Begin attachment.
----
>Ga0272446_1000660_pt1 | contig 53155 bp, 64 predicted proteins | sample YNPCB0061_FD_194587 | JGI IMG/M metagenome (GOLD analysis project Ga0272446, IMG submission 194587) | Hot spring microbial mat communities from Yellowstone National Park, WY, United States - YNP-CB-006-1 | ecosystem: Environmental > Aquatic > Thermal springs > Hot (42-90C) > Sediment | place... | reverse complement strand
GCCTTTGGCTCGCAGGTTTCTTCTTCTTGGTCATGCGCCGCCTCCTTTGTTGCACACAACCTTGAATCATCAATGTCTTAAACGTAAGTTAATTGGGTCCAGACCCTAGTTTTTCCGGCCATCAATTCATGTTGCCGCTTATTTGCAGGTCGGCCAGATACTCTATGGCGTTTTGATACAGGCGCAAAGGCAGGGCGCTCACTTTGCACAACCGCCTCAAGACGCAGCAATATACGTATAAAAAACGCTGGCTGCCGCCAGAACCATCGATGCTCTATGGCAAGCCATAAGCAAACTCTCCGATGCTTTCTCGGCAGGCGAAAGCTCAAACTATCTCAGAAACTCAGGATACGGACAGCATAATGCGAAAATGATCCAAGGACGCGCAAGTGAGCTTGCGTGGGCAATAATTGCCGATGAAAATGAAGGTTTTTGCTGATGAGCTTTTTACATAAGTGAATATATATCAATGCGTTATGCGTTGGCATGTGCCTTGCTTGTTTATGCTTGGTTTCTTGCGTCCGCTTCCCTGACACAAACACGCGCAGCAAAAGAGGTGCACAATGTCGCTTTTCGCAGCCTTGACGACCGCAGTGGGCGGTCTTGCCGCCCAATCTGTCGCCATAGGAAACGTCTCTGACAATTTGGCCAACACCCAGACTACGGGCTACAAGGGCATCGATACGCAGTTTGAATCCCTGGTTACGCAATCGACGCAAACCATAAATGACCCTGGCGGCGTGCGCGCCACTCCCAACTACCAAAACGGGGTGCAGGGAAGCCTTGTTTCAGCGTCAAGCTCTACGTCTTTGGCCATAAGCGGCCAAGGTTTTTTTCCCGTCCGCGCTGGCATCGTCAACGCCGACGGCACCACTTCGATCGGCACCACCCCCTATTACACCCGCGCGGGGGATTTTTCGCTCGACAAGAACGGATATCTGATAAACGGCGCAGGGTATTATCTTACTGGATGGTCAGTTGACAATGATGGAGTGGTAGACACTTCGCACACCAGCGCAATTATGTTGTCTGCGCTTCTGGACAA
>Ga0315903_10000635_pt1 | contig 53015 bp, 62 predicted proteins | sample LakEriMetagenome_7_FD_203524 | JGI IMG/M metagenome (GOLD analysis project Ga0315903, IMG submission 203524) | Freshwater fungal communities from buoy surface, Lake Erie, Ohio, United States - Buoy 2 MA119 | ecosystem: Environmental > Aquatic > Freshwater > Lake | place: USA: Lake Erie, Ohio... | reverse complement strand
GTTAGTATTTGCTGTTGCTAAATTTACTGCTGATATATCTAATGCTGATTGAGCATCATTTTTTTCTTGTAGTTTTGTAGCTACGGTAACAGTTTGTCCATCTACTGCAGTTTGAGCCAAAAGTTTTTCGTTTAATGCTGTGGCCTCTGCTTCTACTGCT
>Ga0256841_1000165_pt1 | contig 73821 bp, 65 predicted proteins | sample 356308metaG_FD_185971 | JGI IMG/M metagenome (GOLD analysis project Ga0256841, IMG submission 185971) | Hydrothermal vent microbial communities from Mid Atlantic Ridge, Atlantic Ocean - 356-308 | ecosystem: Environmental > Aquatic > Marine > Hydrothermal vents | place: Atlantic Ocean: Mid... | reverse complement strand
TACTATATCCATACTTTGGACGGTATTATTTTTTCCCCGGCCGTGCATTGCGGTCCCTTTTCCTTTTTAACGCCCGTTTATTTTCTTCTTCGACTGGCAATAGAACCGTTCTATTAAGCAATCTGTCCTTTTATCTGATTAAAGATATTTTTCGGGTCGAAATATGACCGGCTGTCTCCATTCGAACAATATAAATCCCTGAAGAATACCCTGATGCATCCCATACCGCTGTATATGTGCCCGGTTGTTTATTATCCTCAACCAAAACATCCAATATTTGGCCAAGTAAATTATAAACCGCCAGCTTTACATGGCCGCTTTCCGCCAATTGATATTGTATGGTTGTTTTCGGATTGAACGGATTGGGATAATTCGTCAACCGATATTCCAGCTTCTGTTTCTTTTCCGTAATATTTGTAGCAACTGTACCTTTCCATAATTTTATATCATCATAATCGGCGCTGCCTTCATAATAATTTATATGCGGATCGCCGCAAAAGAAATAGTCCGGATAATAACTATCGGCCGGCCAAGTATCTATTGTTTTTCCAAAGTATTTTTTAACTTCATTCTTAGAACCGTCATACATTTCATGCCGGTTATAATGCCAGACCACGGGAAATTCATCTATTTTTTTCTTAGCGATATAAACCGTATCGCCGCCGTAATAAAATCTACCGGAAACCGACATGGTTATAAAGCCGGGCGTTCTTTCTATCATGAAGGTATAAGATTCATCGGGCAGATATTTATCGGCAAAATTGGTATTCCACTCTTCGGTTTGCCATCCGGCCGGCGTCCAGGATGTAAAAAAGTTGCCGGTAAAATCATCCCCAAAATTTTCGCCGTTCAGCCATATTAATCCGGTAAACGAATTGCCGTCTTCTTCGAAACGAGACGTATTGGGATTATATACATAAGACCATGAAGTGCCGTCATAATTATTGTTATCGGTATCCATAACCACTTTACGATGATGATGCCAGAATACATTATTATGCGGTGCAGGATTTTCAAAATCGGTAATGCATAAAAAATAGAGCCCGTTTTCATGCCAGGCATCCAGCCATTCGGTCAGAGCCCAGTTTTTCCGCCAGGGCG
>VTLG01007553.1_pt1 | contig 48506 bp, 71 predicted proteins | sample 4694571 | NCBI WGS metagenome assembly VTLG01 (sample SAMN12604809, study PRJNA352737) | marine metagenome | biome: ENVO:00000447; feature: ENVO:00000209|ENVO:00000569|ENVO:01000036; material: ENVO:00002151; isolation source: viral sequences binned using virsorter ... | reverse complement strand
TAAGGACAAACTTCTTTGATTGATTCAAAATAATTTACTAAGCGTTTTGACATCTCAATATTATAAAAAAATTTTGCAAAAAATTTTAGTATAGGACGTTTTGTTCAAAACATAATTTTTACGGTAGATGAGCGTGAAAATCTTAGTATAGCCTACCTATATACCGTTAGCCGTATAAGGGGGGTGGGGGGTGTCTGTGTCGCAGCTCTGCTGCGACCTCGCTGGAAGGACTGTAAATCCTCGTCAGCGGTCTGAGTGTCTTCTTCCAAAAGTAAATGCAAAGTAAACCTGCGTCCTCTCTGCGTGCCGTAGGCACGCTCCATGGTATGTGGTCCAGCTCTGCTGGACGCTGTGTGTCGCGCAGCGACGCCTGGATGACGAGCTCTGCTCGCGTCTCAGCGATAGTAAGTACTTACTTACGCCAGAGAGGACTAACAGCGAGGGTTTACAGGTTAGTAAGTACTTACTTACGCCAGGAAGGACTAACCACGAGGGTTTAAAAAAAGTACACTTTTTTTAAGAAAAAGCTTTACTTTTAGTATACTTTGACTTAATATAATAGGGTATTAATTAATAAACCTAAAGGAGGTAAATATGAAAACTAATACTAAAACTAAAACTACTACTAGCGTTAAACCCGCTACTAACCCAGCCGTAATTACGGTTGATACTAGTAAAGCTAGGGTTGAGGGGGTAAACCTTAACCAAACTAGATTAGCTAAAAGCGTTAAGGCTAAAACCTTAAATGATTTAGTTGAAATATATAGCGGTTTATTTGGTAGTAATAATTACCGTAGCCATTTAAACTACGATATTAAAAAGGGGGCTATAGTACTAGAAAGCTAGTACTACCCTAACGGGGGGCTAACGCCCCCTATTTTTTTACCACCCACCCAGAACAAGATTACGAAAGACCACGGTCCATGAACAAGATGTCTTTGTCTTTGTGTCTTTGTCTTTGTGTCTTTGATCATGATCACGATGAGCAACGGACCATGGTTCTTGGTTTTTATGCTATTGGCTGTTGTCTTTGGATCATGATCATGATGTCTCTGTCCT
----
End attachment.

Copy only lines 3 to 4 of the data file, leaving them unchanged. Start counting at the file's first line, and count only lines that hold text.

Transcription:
>Ga0315903_10000635_pt1 | contig 53015 bp, 62 predicted proteins | sample LakEriMetagenome_7_FD_203524 | JGI IMG/M metagenome (GOLD analysis project Ga0315903, IMG submission 203524) | Freshwater fungal communities from buoy surface, Lake Erie, Ohio, United States - Buoy 2 MA119 | ecosystem: Environmental > Aquatic > Freshwater > Lake | place: USA: Lake Erie, Ohio... | reverse complement strand
GTTAGTATTTGCTGTTGCTAAATTTACTGCTGATATATCTAATGCTGATTGAGCATCATTTTTTTCTTGTAGTTTTGTAGCTACGGTAACAGTTTGTCCATCTACTGCAGTTTGAGCCAAAAGTTTTTCGTTTAATGCTGTGGCCTCTGCTTCTACTGCT